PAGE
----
Hamilton Police Continue to Investigate High Volume of Vehicle Thefts

Please be aware of an increase in vehicle thefts in Upper Stoney Creek

The Hamilton Police Service has identified an increase in high-end vehicle thefts in our city including pick-up trucks.

This is occurring all over the city however the most impacted communities are Waterdown and Ancaster.

This crime trend is not isolated to the Hamilton area and is occurring in neighboring jurisdictions. As a result, our Auto Theft detectives are leading an ongoing joint investigation.

Hamilton Police are committed to combatting this crime in our city. As part of this response, officers are increasing patrols in identified target areas.

In reviewing these incidents, the suspects are taking the vehicles during overnight hours where there are few members of the public out.

The high target vehicles include: Ford F-150, Dodge Durango, Dodge Ram, Toyota Highlander, Toyota 4Runner, Toyota Tacoma, Lexus RX350s/RC350, Jeep Grand Cherokee, Jeep Gladiator, Jeep Wrangler, Range Rover, Honda CR-V and Honda Pilots. All primarily manufactured between 2016-2022.

Why vehicles are stolen:

  • To sell the vehicle or parts – Often thieves will take your car out of the Province or Country. Identification numbers may be altered or removed, ownership certificates forged, parts sold or the vehicle repainted.
  • For transportation – Thieves will use your vehicle to get where they want to go and later abandon the vehicle. They may just drive it around to gain ‘status’ with their friends.
  • To commit other crimes – Vehicles are stolen and used in other crimes such as robberies, break and enters, drug dealing.
  • For vehicle cloning – Vehicles are stolen, given a fraudulent identification number and then sold to unsuspecting persons who are defrauded of their money. Fraudulent vehicles will be located and seized by the Police.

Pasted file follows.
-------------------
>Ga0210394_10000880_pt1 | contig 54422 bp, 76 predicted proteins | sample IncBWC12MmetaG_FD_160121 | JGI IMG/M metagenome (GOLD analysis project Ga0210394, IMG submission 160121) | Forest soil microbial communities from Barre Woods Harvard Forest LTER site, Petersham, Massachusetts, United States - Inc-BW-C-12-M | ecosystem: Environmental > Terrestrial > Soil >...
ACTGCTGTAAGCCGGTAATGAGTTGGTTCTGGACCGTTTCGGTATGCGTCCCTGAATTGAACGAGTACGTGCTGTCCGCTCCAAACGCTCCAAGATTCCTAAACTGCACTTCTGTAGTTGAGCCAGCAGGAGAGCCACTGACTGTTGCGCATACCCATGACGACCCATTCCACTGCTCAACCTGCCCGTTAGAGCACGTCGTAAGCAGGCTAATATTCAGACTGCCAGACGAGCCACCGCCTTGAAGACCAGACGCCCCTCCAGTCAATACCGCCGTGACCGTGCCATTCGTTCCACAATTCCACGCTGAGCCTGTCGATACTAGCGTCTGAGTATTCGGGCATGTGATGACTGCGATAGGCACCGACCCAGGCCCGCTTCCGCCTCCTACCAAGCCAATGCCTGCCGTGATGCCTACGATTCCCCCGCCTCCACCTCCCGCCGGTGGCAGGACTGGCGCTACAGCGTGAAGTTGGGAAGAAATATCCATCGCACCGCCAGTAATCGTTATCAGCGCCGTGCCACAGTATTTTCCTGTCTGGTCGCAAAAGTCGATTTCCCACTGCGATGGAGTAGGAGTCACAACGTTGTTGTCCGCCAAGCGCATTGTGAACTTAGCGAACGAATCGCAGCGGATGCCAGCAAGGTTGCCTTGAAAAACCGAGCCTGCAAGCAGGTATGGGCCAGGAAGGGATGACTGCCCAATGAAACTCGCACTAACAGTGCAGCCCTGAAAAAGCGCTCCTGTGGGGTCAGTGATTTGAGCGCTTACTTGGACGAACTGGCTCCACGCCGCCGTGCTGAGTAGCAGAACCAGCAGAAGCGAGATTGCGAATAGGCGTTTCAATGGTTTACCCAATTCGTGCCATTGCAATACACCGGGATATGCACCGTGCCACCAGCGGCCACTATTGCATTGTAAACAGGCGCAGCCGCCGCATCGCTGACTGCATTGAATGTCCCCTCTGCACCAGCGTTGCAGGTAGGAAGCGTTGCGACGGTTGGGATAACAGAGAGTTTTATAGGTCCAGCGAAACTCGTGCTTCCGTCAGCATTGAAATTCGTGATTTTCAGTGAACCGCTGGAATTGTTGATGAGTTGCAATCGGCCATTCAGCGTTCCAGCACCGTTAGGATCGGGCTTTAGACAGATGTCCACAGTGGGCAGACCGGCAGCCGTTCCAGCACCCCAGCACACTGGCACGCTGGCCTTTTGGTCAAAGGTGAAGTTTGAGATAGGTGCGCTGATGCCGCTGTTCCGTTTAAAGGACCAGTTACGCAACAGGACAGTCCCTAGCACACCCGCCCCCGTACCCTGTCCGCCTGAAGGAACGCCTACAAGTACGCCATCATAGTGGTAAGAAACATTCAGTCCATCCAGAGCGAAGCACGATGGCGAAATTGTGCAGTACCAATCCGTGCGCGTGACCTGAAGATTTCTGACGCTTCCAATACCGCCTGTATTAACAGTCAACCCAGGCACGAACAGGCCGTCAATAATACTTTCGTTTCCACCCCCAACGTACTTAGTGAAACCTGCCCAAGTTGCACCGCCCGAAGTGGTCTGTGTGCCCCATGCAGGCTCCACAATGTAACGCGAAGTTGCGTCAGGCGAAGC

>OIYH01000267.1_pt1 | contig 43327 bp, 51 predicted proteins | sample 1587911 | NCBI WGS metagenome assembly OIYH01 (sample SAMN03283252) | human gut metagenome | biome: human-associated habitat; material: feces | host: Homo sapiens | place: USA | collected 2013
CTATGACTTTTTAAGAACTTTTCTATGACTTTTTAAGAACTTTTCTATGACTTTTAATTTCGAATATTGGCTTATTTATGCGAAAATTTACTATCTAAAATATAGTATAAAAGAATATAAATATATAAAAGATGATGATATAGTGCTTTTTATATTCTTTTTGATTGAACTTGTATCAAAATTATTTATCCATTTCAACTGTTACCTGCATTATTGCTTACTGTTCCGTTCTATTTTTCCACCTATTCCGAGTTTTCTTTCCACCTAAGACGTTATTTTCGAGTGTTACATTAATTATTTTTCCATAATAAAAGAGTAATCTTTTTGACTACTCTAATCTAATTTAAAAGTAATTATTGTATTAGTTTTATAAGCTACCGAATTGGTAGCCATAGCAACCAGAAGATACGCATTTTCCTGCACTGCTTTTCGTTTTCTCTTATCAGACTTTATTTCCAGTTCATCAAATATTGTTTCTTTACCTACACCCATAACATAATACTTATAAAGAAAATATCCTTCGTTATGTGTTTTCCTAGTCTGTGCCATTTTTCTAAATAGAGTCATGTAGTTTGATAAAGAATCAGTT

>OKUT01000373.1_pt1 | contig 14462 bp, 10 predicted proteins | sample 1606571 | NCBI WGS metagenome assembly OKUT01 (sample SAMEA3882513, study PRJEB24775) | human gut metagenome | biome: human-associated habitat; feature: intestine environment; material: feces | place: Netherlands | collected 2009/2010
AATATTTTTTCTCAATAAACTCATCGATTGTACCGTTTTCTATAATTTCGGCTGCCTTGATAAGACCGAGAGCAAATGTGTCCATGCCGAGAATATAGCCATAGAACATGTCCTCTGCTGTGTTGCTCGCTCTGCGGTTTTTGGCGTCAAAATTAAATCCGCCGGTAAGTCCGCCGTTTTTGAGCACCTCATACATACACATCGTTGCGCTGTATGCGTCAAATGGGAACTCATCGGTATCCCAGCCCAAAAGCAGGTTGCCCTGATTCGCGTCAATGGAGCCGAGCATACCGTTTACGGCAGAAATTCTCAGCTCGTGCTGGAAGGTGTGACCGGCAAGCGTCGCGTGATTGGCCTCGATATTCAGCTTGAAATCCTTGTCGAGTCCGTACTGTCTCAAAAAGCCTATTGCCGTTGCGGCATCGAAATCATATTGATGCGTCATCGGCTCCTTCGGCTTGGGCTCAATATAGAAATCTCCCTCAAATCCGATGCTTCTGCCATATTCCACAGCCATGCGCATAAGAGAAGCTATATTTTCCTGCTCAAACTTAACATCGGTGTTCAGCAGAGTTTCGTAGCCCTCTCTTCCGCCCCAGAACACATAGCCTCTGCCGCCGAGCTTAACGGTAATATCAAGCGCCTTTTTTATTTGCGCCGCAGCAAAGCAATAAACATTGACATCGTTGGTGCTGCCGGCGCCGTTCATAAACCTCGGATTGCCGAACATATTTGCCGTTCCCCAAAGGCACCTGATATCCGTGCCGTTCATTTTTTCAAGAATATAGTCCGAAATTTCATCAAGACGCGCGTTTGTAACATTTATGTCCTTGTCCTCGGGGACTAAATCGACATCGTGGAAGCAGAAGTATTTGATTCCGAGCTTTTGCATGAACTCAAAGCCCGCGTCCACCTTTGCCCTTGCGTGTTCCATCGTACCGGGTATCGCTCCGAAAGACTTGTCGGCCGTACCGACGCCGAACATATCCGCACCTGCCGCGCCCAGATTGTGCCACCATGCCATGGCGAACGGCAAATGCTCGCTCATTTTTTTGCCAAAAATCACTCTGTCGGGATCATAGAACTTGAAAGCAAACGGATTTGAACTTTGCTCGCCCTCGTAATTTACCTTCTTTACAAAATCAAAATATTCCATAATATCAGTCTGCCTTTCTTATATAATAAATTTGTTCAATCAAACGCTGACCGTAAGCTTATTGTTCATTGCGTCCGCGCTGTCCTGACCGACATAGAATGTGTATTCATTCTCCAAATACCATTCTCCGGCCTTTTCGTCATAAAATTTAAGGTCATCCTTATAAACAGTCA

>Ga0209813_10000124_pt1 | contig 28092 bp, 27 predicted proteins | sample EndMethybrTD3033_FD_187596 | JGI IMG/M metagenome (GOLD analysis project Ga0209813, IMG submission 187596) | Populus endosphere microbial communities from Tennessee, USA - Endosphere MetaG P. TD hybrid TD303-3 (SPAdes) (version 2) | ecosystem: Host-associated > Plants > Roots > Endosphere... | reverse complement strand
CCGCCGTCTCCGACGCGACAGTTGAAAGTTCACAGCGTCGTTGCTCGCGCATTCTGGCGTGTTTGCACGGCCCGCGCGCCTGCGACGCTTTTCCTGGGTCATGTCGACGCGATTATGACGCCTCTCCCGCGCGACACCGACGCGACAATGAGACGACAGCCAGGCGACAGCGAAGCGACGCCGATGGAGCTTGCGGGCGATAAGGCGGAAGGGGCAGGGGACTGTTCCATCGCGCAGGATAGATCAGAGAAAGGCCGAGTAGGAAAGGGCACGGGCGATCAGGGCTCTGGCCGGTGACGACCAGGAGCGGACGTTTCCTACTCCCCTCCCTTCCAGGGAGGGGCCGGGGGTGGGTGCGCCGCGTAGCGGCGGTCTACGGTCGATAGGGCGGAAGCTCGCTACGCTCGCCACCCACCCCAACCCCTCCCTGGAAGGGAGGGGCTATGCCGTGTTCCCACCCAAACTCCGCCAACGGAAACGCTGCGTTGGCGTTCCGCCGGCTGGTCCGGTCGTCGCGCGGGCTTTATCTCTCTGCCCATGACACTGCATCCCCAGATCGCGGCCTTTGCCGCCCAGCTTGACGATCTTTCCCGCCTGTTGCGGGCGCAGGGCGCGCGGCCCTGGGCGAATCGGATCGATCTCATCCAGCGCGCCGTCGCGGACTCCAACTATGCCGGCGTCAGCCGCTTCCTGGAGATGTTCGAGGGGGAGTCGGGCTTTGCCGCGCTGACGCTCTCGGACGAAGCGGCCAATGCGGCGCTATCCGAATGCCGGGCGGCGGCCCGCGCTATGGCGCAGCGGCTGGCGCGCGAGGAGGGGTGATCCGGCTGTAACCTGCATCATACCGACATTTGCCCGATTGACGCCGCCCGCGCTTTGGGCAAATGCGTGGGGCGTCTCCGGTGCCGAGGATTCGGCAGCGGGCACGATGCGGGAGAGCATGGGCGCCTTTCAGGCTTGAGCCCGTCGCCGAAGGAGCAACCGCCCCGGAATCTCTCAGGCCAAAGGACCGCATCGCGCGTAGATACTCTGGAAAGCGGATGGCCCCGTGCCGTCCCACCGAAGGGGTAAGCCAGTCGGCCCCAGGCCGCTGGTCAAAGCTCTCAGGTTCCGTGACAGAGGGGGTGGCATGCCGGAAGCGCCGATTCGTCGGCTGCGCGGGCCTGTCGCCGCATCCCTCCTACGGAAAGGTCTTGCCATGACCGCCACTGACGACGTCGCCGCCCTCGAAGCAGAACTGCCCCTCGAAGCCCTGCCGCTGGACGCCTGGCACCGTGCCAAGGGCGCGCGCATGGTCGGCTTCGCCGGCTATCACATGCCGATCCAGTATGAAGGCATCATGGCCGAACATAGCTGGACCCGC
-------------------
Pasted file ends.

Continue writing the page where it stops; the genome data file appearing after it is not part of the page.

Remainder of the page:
How to reduce the risk of vehicle theft:

  • When parking your vehicle:
    • Turn ignition off and TAKE the keys with you
    • Park in a well-lighted, attended area if possible
    • Lock all valuables in your trunk
    • Completely close and lock doors and windows
    • Turn your wheels to the side to make it harder to tow
  • When at home:
    • If you have a garage, use it and lock it
    • If you have a rear-wheel drive car, back into driveway
    • If you have a front-wheel drive car, park front end first
    • Always set the emergency brake
    • Don’t leave the ownership or insurance cards in the vehicle when unattended
    • Drop business cards or address labels inside doors to assist with vehicle identification

Other important tips

  • Never hide a spare key in the vehicle, thieves know where to find it
  • Be aware of your surroundings while driving and drive with your doors locked
  • Be aware when purchasing a vehicle. If the deal sounds too good to be true, it probably is!

If your vehicle is stolen…

1.    Report the theft to the police immediately.

2.    If your car or accessories are stolen, the police will need specific information to identify the car, parts and accessories.

You should record the following: